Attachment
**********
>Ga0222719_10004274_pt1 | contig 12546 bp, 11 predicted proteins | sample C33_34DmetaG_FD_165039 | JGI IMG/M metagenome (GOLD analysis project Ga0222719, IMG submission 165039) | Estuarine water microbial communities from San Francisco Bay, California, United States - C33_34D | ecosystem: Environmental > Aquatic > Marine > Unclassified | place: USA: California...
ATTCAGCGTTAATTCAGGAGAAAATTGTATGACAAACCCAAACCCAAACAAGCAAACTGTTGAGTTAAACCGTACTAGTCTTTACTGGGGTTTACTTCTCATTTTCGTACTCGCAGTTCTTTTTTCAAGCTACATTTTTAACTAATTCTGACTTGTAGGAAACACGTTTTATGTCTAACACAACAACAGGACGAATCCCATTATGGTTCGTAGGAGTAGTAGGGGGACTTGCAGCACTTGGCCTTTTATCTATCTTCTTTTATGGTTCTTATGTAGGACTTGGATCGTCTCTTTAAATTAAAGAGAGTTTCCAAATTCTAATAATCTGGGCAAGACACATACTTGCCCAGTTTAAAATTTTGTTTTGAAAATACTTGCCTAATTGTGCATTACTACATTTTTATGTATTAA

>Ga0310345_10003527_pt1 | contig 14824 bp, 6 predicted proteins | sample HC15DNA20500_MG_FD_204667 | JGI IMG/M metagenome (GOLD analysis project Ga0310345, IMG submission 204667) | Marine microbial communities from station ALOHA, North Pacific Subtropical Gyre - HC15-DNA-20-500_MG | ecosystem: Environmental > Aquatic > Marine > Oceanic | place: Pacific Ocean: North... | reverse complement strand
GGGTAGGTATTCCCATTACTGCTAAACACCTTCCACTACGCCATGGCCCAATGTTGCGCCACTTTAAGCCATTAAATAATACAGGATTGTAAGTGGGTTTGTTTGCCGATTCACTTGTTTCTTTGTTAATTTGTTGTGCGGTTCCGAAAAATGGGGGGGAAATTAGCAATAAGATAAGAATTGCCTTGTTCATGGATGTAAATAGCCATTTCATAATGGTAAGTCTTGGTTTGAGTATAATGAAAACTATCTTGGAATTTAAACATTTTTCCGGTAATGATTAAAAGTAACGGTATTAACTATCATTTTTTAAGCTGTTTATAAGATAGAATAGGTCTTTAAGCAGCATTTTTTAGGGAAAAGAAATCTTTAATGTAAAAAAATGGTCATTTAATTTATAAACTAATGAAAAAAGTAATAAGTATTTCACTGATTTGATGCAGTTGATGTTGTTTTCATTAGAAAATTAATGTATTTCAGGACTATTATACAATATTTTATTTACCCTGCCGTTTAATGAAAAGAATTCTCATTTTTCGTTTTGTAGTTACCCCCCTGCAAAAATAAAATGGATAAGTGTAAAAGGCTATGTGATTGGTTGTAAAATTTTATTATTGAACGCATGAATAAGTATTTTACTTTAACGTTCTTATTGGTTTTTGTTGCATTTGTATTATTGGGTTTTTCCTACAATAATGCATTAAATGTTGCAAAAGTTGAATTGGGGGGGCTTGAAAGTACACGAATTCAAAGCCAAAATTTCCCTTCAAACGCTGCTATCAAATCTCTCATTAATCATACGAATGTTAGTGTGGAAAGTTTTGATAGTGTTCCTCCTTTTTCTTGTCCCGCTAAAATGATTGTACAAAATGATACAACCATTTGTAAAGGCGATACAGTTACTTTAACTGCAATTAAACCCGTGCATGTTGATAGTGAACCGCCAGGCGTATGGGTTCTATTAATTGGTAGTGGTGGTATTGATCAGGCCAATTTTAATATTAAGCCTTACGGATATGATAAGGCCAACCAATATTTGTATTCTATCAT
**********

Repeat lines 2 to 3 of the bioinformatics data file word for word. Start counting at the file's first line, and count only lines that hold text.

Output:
ATTCAGCGTTAATTCAGGAGAAAATTGTATGACAAACCCAAACCCAAACAAGCAAACTGTTGAGTTAAACCGTACTAGTCTTTACTGGGGTTTACTTCTCATTTTCGTACTCGCAGTTCTTTTTTCAAGCTACATTTTTAACTAATTCTGACTTGTAGGAAACACGTTTTATGTCTAACACAACAACAGGACGAATCCCATTATGGTTCGTAGGAGTAGTAGGGGGACTTGCAGCACTTGGCCTTTTATCTATCTTCTTTTATGGTTCTTATGTAGGACTTGGATCGTCTCTTTAAATTAAAGAGAGTTTCCAAATTCTAATAATCTGGGCAAGACACATACTTGCCCAGTTTAAAATTTTGTTTTGAAAATACTTGCCTAATTGTGCATTACTACATTTTTATGTATTAA

>Ga0310345_10003527_pt1 | contig 14824 bp, 6 predicted proteins | sample HC15DNA20500_MG_FD_204667 | JGI IMG/M metagenome (GOLD analysis project Ga0310345, IMG submission 204667) | Marine microbial communities from station ALOHA, North Pacific Subtropical Gyre - HC15-DNA-20-500_MG | ecosystem: Environmental > Aquatic > Marine > Oceanic | place: Pacific Ocean: North... | reverse complement strand